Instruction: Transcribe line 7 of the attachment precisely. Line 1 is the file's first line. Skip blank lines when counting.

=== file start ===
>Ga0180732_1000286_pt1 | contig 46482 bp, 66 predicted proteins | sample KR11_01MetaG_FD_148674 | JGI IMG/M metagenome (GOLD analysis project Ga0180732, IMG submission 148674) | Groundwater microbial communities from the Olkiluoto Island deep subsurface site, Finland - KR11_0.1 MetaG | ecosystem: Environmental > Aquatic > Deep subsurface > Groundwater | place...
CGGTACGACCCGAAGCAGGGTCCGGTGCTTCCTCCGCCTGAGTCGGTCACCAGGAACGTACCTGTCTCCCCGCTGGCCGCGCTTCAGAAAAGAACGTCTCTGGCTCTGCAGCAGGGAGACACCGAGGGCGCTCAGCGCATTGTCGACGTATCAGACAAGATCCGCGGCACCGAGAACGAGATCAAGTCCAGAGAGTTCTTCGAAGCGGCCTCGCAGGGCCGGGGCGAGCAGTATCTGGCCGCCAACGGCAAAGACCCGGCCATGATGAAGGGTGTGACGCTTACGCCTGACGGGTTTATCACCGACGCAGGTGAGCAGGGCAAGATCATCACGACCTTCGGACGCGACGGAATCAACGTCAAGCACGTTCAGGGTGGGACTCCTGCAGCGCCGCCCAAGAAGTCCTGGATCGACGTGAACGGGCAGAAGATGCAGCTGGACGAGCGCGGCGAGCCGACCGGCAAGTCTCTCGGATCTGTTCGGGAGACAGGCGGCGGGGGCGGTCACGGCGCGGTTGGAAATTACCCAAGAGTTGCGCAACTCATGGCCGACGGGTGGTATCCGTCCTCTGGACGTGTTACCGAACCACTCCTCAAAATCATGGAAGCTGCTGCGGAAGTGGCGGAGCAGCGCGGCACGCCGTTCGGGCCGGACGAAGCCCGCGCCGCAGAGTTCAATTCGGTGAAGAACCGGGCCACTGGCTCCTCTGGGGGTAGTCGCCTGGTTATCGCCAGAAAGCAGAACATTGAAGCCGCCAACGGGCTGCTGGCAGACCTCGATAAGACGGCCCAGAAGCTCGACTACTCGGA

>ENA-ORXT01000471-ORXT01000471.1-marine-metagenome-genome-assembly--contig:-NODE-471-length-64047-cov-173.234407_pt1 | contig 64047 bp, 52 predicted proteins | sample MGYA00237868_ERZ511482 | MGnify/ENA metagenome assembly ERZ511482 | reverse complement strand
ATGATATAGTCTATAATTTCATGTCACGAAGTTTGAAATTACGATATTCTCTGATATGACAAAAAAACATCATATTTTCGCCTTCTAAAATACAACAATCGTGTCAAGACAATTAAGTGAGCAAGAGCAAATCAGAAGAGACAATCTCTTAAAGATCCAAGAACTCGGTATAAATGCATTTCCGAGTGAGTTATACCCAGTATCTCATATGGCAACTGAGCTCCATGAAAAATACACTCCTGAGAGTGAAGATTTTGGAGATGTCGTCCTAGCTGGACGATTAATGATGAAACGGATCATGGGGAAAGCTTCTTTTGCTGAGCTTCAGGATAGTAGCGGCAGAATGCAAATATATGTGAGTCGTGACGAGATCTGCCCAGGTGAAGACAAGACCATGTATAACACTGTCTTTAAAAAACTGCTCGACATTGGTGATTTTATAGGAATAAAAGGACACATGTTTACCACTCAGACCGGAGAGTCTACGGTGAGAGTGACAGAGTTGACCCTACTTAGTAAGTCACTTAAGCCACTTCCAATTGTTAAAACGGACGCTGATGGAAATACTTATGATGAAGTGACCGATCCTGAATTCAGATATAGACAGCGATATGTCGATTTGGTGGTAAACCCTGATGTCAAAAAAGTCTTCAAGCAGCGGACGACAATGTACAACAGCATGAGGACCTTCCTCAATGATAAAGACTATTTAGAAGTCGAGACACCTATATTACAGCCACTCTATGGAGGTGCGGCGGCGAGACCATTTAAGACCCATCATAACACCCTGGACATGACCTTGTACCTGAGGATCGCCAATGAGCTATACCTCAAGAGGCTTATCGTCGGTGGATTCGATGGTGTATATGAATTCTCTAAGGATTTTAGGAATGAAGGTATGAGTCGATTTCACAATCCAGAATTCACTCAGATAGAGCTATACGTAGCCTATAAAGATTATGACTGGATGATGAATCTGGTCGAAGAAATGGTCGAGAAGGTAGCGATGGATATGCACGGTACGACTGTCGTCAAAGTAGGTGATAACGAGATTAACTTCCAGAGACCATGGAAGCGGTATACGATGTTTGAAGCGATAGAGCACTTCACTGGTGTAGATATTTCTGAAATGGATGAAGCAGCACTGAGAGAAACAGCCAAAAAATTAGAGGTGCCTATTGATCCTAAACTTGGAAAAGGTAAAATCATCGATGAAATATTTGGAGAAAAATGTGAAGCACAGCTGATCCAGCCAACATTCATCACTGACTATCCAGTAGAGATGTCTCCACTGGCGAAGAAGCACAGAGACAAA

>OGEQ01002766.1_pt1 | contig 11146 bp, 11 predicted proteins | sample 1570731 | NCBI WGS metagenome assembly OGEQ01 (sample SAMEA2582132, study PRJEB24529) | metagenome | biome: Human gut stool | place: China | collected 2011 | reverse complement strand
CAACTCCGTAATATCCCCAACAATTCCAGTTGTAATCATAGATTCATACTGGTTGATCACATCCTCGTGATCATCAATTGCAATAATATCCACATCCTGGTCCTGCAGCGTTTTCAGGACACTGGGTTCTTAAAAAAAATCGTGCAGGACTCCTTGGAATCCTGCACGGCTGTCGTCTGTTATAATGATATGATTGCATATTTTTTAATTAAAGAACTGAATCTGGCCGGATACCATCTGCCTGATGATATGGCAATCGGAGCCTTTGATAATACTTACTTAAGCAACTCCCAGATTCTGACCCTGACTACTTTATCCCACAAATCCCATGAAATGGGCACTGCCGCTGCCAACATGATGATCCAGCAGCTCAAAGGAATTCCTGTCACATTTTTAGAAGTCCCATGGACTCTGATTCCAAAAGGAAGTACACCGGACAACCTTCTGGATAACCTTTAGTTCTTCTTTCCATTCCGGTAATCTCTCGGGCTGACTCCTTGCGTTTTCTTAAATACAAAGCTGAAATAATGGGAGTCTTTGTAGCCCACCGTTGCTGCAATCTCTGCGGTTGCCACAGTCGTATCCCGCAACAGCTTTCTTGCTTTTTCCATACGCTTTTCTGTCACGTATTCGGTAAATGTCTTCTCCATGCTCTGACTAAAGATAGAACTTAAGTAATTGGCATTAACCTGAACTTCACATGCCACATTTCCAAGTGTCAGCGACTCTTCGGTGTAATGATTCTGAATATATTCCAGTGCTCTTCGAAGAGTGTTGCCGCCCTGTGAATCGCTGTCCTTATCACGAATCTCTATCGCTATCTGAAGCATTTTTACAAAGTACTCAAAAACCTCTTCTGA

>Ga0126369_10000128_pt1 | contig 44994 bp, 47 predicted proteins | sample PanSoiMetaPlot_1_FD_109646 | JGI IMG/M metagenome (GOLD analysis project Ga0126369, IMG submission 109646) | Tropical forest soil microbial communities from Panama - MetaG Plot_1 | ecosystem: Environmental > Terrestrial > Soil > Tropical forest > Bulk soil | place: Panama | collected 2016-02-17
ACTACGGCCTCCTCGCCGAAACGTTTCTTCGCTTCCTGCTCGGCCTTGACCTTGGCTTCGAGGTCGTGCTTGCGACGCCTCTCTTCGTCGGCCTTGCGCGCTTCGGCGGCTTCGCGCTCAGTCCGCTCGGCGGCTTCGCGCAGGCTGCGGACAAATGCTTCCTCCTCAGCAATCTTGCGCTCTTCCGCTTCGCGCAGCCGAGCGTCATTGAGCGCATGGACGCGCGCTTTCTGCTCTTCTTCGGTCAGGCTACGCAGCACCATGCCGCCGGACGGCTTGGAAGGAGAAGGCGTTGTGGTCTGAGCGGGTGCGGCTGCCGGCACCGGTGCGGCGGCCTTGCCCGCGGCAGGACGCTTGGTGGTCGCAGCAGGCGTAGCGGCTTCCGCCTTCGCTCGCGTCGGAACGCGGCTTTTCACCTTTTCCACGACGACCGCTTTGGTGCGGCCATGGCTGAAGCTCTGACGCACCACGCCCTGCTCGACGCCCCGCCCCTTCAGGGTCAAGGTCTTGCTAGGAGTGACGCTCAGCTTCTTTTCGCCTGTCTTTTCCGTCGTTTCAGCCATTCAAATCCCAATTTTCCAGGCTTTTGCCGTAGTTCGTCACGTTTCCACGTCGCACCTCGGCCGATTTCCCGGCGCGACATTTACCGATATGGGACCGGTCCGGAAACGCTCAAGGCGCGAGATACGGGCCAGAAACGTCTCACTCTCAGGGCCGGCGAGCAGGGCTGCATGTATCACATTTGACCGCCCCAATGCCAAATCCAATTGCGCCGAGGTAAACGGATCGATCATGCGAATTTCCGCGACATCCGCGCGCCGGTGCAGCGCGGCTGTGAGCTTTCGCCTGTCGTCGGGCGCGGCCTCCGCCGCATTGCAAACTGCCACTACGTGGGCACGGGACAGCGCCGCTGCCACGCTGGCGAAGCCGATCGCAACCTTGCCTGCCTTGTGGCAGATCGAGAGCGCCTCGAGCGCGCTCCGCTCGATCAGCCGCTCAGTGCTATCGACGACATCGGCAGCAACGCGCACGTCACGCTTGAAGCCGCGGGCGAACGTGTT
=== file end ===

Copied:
>Ga0126369_10000128_pt1 | contig 44994 bp, 47 predicted proteins | sample PanSoiMetaPlot_1_FD_109646 | JGI IMG/M metagenome (GOLD analysis project Ga0126369, IMG submission 109646) | Tropical forest soil microbial communities from Panama - MetaG Plot_1 | ecosystem: Environmental > Terrestrial > Soil > Tropical forest > Bulk soil | place: Panama | collected 2016-02-17